This is a nice little feature that other databases (and the SQL standard) support, which comes in handy especially with tables that have IDENTITY columns (as supported in Oracle 12c), but also with trigger-generated values or other types of DEFAULT values.
In PostgreSQL or SQL Server, for instance, I can write:
INSERT INTO my_table DEFAULT VALUES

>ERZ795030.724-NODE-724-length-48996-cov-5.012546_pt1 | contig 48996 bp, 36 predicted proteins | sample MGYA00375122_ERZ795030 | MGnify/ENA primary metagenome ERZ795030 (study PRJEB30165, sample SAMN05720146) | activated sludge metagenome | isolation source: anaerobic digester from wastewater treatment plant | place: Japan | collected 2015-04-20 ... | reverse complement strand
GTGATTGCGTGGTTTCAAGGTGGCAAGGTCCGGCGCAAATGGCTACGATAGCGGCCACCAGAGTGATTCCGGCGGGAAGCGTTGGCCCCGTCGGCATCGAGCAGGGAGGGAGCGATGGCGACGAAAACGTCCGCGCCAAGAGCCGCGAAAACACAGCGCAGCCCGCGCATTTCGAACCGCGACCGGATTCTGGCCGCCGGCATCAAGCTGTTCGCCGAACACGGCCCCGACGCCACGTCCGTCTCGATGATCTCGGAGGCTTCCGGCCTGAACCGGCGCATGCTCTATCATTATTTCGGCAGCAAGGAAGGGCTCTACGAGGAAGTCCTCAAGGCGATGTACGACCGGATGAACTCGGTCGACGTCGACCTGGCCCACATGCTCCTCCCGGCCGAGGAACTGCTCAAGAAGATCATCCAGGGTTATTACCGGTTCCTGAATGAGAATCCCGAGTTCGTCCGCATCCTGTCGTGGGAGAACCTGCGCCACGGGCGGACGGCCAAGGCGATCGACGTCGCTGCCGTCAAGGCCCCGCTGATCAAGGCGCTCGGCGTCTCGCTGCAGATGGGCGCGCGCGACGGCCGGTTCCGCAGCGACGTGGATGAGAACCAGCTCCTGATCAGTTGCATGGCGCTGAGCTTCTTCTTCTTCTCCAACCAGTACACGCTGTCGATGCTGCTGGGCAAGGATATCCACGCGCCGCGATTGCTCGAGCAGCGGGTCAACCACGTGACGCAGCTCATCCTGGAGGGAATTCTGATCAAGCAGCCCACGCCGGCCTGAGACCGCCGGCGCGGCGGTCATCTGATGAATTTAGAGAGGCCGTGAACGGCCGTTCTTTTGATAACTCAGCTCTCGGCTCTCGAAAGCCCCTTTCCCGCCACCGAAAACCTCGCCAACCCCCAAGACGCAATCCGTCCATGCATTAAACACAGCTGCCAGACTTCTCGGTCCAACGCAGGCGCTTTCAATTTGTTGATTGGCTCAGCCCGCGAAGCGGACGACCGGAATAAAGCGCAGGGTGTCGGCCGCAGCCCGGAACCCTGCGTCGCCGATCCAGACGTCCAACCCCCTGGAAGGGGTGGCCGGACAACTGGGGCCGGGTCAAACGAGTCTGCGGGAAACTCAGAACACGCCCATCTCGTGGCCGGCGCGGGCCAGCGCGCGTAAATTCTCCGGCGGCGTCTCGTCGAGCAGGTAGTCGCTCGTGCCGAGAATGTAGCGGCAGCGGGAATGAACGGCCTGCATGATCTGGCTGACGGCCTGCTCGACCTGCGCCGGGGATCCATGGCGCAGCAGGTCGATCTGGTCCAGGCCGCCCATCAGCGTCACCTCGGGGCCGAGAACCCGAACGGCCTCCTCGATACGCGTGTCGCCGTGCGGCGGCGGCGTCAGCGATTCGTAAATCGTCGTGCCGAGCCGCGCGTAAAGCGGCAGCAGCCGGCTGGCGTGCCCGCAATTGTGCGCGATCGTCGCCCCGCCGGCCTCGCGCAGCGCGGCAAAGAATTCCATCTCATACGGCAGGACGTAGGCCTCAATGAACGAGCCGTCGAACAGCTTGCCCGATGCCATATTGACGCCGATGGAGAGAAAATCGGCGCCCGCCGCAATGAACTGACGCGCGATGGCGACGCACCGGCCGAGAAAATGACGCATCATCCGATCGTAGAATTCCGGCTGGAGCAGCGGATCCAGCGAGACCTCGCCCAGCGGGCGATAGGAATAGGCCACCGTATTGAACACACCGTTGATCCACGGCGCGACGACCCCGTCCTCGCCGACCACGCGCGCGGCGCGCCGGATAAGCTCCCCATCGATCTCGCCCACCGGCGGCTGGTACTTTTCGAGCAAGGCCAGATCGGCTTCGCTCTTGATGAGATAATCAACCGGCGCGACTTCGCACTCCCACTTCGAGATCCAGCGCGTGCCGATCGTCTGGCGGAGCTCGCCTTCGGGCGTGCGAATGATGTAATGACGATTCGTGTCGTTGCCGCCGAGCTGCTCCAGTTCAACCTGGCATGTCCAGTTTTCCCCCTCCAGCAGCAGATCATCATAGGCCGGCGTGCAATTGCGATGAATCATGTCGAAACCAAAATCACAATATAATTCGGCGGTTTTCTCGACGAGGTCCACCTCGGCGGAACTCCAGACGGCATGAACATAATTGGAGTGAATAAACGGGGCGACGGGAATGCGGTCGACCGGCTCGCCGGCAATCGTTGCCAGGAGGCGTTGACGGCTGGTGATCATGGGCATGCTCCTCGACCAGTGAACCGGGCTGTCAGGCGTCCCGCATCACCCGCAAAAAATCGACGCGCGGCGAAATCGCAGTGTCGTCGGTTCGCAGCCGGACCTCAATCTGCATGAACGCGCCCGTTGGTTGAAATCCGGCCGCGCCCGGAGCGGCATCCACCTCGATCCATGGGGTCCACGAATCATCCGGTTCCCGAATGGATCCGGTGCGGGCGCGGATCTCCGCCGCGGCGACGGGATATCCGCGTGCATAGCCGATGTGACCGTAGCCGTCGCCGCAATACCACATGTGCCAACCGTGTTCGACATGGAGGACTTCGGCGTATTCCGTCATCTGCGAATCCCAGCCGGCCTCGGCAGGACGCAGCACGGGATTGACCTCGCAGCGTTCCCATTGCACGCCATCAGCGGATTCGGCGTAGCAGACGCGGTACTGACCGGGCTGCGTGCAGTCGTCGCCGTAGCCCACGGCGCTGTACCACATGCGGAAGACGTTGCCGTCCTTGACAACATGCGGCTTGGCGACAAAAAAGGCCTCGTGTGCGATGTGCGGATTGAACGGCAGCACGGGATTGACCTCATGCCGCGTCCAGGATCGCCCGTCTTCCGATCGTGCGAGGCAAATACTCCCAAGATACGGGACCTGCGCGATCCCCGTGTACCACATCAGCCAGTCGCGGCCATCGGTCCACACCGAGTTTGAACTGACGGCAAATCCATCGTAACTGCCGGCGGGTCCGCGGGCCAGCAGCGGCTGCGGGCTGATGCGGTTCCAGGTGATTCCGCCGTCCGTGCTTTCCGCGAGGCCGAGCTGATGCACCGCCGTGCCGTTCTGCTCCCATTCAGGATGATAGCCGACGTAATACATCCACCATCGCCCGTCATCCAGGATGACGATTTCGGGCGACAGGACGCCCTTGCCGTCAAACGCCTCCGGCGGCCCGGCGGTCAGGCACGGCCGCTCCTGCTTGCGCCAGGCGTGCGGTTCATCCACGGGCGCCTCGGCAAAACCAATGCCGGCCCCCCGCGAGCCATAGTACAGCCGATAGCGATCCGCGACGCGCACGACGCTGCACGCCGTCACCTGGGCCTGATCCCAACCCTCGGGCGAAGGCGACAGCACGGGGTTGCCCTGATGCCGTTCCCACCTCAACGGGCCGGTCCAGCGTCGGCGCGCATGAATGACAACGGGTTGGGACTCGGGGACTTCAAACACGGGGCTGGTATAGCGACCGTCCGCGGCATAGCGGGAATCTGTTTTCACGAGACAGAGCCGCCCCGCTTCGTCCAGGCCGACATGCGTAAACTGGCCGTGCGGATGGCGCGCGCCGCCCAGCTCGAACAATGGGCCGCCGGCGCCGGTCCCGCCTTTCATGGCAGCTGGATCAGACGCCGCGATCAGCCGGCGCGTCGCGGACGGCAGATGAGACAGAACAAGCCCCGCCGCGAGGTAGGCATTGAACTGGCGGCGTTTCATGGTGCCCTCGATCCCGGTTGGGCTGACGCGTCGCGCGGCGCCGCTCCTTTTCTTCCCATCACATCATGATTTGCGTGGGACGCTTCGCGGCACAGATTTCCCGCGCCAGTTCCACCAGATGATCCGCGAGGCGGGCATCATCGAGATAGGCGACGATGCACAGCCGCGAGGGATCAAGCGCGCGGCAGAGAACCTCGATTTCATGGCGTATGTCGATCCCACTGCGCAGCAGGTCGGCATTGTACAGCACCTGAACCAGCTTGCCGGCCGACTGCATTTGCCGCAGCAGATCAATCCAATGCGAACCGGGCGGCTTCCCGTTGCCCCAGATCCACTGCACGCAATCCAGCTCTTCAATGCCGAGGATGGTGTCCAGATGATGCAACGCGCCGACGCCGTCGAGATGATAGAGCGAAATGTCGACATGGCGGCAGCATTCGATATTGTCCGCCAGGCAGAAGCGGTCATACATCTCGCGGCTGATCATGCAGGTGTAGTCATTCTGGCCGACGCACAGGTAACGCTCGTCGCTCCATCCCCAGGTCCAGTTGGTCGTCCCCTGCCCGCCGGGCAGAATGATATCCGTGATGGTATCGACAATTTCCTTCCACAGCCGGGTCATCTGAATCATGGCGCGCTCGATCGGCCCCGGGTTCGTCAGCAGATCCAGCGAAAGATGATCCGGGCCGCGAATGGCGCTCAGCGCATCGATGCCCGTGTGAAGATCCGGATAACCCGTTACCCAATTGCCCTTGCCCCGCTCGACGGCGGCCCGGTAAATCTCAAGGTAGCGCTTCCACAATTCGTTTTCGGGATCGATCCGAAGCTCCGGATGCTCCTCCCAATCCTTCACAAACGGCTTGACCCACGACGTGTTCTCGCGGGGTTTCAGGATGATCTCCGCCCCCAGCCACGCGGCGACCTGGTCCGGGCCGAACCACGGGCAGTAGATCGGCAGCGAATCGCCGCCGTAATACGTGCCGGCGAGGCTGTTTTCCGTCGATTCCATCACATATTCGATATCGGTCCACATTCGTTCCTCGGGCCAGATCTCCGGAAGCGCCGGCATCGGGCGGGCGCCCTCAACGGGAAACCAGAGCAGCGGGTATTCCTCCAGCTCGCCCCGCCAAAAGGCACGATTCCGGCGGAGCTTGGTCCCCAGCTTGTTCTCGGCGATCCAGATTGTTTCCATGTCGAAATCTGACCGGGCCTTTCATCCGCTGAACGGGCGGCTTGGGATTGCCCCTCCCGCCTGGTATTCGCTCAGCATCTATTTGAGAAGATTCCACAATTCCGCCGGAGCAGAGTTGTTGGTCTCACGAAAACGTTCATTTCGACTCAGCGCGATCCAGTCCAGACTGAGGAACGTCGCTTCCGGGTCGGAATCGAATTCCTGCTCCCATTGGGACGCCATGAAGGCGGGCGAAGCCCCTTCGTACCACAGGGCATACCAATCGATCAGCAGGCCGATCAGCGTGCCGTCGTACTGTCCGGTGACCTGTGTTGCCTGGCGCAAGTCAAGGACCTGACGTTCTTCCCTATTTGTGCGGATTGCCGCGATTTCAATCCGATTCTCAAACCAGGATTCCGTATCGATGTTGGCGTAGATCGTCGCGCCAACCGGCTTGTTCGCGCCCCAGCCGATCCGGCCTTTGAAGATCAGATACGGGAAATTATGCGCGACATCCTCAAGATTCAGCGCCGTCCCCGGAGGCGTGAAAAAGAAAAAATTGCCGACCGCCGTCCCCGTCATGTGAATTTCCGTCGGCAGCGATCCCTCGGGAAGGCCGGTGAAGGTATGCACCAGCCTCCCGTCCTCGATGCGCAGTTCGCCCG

In particular, when used with the RETURNING clause, this is rather powerful (PostgreSQL syntax):
INSERT INTO my_table DEFAULT VALUES RETURNING *
Essentially, this could be seen as syntax sugar for any of these:
-- ID is defaulted, and all the other columns are too, implicitly
INSERT INTO my_table (id) VALUES (DEFAULT)
-- If I know the number of columns, I could also do this
INSERT INTO my_table VALUES (DEFAULT, DEFAULT, DEFAULT, DEFAULT)
In any case, the DEFAULT VALUES syntax is a bit more convenient.